I barely even noticed we had arrived at the border – there were none of the usual signs: beggars, street vendors, touts. This has got to be one of the cleanest and civilized border posts we’ve seen.
I drove right past the immigration building and parked behind it in a nice wide lot. There were a few money-changers wandering around, but that was it. We all had to go up to immigration and get stamped out – 1 minute. I walked back up the street and handed my vehicle papers to a guy standing outside the DIAN office and he just waved me off to Ecuador – es todo.
Quick, easy and free. Doesn’t get much better than that.
We drive another 100 meters and park again – right in front of the Ecuador immigration. Again we all go in and fill out the tourist cards and get entered into the computer. They actually stick our passports into a dot-matrix printer and print in it. Free again.
The DAN for the vehicle papers is outside the building and to the right, but I miss it a few times because its closed for lunch. After a bit, the guy returns and is happy to help me. I actually manage to have everything I need on me – copies of the passport, license, and title. He starts typing away, continually making mistakes that I do not correct.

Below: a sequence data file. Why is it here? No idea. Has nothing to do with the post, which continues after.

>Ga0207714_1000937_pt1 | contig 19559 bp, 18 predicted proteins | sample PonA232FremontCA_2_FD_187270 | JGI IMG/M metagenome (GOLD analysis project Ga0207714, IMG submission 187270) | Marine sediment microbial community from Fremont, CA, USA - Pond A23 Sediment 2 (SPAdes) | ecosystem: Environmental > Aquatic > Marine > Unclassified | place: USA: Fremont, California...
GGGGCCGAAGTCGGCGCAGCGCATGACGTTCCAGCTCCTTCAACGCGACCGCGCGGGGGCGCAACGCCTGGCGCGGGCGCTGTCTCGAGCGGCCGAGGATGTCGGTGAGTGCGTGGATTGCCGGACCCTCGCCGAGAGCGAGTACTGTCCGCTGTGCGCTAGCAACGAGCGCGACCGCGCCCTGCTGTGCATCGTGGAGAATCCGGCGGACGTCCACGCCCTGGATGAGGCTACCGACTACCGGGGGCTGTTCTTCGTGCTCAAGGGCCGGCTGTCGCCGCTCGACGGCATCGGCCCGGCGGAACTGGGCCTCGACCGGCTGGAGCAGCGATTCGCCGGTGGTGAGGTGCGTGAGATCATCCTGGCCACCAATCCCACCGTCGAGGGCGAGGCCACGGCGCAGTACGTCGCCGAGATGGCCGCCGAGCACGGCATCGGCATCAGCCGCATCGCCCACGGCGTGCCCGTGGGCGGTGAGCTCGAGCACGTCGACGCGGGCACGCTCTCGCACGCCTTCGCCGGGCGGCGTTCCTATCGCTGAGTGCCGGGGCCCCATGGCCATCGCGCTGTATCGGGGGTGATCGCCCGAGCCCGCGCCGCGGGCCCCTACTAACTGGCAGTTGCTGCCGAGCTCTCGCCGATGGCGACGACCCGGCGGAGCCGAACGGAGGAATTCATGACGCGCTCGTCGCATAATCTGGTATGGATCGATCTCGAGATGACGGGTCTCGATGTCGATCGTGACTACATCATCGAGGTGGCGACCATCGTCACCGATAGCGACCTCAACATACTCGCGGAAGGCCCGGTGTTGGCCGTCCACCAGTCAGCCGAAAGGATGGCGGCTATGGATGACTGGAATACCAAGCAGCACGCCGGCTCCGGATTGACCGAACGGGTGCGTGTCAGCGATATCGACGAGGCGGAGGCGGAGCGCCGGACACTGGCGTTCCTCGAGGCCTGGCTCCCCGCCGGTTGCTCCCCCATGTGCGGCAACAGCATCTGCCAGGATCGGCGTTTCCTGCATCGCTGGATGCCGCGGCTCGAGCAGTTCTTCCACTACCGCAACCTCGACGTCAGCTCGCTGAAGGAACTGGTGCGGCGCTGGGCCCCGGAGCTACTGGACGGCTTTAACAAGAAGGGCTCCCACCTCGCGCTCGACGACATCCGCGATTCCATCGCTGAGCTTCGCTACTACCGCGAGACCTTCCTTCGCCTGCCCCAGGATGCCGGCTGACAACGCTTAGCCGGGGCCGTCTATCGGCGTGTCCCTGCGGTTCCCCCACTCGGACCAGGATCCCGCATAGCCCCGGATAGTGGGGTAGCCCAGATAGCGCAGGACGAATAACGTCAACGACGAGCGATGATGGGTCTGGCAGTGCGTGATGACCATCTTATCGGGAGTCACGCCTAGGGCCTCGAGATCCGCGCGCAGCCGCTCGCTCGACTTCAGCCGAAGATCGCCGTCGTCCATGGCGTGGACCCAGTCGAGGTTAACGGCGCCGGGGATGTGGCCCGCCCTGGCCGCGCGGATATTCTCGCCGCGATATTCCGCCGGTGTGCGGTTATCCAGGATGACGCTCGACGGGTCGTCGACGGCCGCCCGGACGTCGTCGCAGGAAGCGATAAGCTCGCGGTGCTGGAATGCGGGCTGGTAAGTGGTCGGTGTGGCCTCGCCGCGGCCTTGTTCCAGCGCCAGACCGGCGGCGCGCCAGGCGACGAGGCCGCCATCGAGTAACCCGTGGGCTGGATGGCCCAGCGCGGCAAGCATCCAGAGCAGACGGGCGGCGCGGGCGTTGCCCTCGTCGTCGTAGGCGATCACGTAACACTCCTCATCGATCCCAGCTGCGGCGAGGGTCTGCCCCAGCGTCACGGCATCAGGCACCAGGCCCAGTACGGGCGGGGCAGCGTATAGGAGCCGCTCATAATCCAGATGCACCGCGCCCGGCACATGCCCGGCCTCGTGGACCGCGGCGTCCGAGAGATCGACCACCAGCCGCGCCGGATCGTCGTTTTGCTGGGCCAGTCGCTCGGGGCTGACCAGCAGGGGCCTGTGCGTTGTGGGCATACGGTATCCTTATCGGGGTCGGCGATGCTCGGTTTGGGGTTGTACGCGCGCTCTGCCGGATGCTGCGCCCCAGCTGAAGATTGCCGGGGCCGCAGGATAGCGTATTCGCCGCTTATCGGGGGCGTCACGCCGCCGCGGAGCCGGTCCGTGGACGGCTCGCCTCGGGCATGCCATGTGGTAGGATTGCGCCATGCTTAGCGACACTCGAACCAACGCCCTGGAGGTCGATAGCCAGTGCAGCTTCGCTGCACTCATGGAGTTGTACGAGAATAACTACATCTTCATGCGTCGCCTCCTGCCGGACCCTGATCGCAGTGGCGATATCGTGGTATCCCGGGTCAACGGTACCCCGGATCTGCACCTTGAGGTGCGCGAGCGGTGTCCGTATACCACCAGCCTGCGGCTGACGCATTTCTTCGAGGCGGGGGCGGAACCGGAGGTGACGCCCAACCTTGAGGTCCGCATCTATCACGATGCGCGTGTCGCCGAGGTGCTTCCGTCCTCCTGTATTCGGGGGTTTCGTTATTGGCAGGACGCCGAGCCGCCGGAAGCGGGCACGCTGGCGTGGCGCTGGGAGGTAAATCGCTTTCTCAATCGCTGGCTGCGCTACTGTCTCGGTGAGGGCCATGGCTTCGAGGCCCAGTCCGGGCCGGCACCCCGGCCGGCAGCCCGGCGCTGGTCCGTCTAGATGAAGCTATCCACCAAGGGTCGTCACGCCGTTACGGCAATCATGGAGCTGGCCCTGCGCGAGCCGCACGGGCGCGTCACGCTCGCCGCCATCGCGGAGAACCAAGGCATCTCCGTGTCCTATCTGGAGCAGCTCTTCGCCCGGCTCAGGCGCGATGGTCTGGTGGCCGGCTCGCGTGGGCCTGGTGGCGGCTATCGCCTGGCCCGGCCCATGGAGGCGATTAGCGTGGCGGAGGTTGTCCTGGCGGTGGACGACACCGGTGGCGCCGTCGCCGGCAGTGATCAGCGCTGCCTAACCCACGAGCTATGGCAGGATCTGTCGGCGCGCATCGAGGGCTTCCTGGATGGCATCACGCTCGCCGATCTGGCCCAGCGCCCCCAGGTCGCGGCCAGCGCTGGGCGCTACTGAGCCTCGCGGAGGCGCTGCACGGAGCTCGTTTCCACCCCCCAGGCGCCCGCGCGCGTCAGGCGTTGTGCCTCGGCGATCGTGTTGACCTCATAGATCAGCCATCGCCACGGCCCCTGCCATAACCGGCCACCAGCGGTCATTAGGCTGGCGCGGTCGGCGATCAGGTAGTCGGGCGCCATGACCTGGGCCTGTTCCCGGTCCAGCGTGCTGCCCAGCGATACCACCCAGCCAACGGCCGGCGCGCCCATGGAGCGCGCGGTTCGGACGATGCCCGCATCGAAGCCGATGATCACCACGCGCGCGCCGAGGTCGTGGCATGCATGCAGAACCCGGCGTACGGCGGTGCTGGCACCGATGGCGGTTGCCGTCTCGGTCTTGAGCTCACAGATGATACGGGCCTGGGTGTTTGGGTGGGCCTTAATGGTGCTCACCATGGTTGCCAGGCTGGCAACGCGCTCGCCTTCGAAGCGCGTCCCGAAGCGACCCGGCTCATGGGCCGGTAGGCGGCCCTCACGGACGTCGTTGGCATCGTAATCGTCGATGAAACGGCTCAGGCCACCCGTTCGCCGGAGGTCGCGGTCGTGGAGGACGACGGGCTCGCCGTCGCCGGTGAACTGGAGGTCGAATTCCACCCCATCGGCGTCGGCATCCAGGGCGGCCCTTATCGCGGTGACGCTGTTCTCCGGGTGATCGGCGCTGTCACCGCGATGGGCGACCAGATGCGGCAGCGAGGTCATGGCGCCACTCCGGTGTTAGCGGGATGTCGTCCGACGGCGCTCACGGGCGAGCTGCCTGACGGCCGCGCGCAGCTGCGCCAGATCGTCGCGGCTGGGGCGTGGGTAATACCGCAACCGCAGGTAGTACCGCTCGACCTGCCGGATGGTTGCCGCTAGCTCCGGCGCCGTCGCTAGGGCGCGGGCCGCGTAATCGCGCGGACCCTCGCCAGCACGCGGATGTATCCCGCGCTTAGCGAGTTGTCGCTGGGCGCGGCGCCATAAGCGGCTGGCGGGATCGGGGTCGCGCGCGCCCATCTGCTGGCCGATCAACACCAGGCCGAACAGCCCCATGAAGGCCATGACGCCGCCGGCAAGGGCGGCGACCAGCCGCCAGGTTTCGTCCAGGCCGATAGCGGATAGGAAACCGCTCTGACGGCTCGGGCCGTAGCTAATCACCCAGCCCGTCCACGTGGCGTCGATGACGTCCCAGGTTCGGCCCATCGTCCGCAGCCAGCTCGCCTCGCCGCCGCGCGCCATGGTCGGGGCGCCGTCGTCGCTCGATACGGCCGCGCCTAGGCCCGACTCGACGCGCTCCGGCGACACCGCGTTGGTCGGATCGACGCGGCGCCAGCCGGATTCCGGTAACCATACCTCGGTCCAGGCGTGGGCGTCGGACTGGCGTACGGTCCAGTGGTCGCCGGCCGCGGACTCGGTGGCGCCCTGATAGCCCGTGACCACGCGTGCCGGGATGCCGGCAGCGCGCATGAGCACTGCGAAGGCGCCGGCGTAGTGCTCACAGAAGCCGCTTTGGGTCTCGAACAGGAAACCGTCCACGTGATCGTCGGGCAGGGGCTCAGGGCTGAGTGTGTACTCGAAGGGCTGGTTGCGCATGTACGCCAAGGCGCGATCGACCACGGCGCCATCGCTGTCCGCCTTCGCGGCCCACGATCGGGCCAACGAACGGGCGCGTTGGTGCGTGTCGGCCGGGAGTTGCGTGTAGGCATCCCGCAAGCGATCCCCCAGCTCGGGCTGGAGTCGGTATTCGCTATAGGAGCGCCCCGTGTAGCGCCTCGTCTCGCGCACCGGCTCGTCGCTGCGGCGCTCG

Once he realizes I’m trying to speak Spanish, all he want’s to do is talk. He tells me that most Americans that come through here wonder aloud why he doesn’t speak English – he shares a story about an obnoxious couple from Washington. He wants to know why so many Americas drive gigantic SUVS. He specifically mentions the Ford Expedition in total disbelief… “why?” He says he’s never seen anyone drive a VW bus through here – he must be new.
It could have all been done in 10 minutes or less, but I’m happy to engage him and I’m amazed that I actually understand most everything he’s saying. Thirty minutes later, I emerge with our vehicle paperwork – ripe with typos – and some answers to a few more questions. We intend to fly back to the states for the holidays as promised (we’ve deprived our parents of their grandchild for too long) and he tells us it’s no problem to leave our car in Ecuador and exit the country. This is a big no-no in other parts of the world.
We drive a few more hours through some stunning scenery – somehow different than Colombia – all the way to Lulu’s finca/hostel outside of Otavalo. It’s a cozy place with big dogs and fireplaces. It kind of feels like an English pub – complete with British accents.
A few more notes on driving Colombia:
We probably paid over $100 USD in tolls during our drive down Colombia. The toll booths are everywhere on major roads and the roads are in good shape. Apparently, this also entitled us to free towing, repair and ambulance service.
Colombian gas is the most expensive in the north, and cheapest in the south. From about $4.50 USD a gallon to about $2 USD a gallon near the Ecuador border. In Ecuador, it’s $1.45 USD a gallon.
Although we were stopped by police probably twenty times, we were never asked for proof of the mandatory SOAT car insurance. Considering how some folks drive – especially in Bogota – I would still recommend it.
Like anywhere – if you have time – get off the main roads. Colombia rewards you for it.